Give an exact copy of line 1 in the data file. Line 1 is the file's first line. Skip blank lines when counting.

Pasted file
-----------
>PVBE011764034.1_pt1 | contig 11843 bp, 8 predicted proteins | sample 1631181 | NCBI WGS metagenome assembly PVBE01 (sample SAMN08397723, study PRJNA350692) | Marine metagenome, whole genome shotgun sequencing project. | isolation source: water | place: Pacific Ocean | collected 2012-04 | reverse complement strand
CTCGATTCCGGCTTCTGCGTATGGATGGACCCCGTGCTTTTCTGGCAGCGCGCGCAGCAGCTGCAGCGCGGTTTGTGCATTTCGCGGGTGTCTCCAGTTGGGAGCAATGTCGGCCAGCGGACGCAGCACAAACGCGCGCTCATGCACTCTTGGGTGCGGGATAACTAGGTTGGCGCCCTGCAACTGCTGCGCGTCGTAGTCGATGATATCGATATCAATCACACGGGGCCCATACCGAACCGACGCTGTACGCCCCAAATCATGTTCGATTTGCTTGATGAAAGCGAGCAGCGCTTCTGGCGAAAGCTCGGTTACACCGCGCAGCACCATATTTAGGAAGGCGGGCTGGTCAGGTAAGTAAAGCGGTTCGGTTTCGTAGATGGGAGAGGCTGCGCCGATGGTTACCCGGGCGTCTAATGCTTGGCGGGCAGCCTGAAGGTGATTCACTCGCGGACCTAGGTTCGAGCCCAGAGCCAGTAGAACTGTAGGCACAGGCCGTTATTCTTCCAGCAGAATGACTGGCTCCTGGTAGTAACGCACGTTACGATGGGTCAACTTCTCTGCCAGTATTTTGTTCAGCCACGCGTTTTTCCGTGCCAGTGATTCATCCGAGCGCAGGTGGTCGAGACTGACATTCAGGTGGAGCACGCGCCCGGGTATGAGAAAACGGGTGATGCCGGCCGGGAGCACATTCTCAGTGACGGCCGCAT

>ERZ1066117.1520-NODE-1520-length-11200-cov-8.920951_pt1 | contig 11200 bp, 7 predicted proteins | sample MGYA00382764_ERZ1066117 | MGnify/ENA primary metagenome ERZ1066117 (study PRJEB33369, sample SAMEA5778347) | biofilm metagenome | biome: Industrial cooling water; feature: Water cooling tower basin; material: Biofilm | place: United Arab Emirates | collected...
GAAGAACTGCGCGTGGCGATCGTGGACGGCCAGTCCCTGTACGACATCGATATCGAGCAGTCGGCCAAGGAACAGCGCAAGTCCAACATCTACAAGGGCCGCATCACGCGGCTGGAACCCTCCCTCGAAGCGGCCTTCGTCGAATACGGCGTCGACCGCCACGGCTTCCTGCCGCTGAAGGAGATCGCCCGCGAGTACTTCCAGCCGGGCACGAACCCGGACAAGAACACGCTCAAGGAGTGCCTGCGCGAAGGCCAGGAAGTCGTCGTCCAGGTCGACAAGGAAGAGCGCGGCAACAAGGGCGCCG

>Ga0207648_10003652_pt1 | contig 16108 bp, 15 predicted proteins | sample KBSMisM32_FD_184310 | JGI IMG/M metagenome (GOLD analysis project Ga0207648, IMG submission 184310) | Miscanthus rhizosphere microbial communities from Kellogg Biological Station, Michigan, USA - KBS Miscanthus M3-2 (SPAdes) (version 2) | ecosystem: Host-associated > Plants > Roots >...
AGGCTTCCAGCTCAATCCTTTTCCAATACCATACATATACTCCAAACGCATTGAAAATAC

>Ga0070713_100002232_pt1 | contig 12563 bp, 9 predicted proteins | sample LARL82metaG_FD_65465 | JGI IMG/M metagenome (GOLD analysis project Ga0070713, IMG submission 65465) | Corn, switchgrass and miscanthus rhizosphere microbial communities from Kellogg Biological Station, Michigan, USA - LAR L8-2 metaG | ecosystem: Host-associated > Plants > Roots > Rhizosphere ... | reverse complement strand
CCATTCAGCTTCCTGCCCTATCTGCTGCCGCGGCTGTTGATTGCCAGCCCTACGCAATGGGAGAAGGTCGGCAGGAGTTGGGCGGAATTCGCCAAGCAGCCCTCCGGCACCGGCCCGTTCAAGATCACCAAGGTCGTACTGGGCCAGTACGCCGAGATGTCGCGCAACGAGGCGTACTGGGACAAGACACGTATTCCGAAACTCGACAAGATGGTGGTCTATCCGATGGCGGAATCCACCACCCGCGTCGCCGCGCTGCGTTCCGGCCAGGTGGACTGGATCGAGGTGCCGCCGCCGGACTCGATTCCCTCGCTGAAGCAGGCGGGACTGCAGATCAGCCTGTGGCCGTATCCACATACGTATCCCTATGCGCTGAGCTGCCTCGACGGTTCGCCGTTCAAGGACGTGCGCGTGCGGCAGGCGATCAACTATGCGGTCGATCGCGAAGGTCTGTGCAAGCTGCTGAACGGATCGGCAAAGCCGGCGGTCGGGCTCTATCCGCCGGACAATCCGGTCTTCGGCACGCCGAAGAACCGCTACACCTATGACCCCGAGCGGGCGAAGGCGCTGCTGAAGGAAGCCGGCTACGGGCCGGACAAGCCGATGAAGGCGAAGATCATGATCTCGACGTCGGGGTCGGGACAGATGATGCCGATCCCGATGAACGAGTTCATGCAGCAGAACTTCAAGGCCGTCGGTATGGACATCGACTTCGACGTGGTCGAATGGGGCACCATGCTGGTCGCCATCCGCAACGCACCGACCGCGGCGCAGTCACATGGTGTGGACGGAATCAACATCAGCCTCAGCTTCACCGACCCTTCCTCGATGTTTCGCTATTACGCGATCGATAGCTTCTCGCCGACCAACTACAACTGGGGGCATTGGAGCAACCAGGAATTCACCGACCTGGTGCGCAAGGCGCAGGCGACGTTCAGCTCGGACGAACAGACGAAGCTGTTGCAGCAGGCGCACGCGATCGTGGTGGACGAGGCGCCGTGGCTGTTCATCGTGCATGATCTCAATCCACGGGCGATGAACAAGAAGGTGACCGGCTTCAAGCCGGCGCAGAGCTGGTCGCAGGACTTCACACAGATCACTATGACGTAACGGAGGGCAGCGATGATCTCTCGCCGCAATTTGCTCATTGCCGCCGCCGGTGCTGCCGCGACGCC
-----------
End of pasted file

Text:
>PVBE011764034.1_pt1 | contig 11843 bp, 8 predicted proteins | sample 1631181 | NCBI WGS metagenome assembly PVBE01 (sample SAMN08397723, study PRJNA350692) | Marine metagenome, whole genome shotgun sequencing project. | isolation source: water | place: Pacific Ocean | collected 2012-04 | reverse complement strand